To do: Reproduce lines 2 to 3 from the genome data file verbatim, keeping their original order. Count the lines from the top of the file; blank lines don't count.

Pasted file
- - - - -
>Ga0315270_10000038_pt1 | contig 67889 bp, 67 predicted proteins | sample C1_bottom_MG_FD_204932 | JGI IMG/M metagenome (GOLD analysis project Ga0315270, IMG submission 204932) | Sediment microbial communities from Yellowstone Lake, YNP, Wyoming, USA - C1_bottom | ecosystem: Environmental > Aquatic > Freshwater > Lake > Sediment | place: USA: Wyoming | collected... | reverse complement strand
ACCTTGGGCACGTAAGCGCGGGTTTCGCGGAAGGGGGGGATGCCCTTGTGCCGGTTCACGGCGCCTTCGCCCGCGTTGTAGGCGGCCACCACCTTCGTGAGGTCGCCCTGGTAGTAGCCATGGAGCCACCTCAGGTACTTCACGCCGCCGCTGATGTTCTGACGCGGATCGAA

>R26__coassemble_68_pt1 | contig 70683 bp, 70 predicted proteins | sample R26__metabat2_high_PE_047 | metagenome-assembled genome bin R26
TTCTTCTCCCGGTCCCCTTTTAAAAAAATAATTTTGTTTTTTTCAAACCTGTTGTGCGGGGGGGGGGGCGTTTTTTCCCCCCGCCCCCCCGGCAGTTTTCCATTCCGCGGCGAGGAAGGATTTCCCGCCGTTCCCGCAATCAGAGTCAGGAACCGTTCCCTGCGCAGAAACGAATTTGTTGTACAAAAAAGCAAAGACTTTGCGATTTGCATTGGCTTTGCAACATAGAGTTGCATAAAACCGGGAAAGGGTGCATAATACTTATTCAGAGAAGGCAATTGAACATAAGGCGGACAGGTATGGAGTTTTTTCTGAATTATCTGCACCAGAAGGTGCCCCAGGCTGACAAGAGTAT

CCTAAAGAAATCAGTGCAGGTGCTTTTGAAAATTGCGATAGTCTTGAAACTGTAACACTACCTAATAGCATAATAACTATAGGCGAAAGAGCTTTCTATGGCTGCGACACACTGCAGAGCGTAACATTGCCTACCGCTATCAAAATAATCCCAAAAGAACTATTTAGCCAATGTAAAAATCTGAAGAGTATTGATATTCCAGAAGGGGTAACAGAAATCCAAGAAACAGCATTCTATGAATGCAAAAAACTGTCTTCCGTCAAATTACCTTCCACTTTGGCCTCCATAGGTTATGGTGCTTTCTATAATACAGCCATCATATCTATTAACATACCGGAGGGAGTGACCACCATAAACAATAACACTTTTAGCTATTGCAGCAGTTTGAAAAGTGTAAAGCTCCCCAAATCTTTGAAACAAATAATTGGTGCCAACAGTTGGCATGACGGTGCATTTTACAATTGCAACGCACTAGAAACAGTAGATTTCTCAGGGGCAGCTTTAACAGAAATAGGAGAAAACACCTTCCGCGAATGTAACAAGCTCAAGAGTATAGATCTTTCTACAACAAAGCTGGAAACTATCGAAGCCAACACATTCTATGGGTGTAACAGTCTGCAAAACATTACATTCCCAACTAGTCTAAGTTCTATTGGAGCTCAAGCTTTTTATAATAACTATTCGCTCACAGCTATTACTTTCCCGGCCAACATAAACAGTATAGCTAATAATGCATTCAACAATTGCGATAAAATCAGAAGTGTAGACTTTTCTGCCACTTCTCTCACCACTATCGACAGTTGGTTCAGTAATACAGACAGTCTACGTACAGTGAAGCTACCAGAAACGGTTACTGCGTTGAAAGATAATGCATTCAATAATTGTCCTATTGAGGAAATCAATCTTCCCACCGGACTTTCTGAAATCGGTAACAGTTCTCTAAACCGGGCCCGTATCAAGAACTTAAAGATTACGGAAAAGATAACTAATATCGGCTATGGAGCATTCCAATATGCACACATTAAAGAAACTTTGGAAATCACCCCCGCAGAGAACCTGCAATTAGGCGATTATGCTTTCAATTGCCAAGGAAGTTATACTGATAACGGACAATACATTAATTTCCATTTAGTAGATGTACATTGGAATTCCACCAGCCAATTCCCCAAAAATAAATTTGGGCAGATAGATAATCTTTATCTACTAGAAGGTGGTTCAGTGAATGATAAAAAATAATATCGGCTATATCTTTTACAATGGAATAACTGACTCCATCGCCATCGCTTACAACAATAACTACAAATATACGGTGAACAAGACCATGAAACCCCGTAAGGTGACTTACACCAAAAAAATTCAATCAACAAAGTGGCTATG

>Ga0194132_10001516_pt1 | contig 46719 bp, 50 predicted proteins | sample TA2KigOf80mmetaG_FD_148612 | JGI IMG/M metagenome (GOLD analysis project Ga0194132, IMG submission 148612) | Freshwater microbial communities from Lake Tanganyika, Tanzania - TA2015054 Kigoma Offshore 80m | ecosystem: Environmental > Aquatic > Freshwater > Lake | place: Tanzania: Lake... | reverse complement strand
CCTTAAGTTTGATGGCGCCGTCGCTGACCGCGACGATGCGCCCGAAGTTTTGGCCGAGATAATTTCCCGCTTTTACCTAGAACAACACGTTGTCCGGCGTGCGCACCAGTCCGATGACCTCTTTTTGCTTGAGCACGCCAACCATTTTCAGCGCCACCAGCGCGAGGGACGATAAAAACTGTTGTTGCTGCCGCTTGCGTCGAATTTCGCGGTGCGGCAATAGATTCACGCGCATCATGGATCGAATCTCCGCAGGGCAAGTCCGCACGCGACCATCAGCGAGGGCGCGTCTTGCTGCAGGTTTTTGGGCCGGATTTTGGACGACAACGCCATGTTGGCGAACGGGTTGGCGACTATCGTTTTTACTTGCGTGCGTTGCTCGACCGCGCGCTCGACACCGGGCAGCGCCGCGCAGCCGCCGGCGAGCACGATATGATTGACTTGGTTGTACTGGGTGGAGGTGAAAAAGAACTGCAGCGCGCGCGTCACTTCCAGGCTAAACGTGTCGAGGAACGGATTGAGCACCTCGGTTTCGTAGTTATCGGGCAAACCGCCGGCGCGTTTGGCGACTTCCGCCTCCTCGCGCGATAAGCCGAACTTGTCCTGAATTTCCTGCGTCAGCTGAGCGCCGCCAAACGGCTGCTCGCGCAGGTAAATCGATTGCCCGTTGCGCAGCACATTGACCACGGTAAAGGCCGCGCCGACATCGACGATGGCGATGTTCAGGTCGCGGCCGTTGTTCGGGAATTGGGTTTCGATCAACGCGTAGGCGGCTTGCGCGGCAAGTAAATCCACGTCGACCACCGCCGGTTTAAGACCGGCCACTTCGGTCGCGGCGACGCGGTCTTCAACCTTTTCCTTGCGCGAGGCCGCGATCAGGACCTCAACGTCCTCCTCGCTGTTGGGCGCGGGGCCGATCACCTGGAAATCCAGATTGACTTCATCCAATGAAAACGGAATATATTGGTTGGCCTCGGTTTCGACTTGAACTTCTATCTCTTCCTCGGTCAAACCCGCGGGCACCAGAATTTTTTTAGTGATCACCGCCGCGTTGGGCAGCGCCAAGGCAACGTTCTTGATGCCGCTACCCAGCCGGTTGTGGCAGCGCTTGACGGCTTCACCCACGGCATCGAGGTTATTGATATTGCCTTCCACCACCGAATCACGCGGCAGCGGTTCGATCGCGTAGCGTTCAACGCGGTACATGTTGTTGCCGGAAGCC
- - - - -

ACCTTGGGCACGTAAGCGCGGGTTTCGCGGAAGGGGGGGATGCCCTTGTGCCGGTTCACGGCGCCTTCGCCCGCGTTGTAGGCGGCCACCACCTTCGTGAGGTCGCCCTGGTAGTAGCCATGGAGCCACCTCAGGTACTTCACGCCGCCGCTGATGTTCTGACGCGGATCGAA

>R26__coassemble_68_pt1 | contig 70683 bp, 70 predicted proteins | sample R26__metabat2_high_PE_047 | metagenome-assembled genome bin R26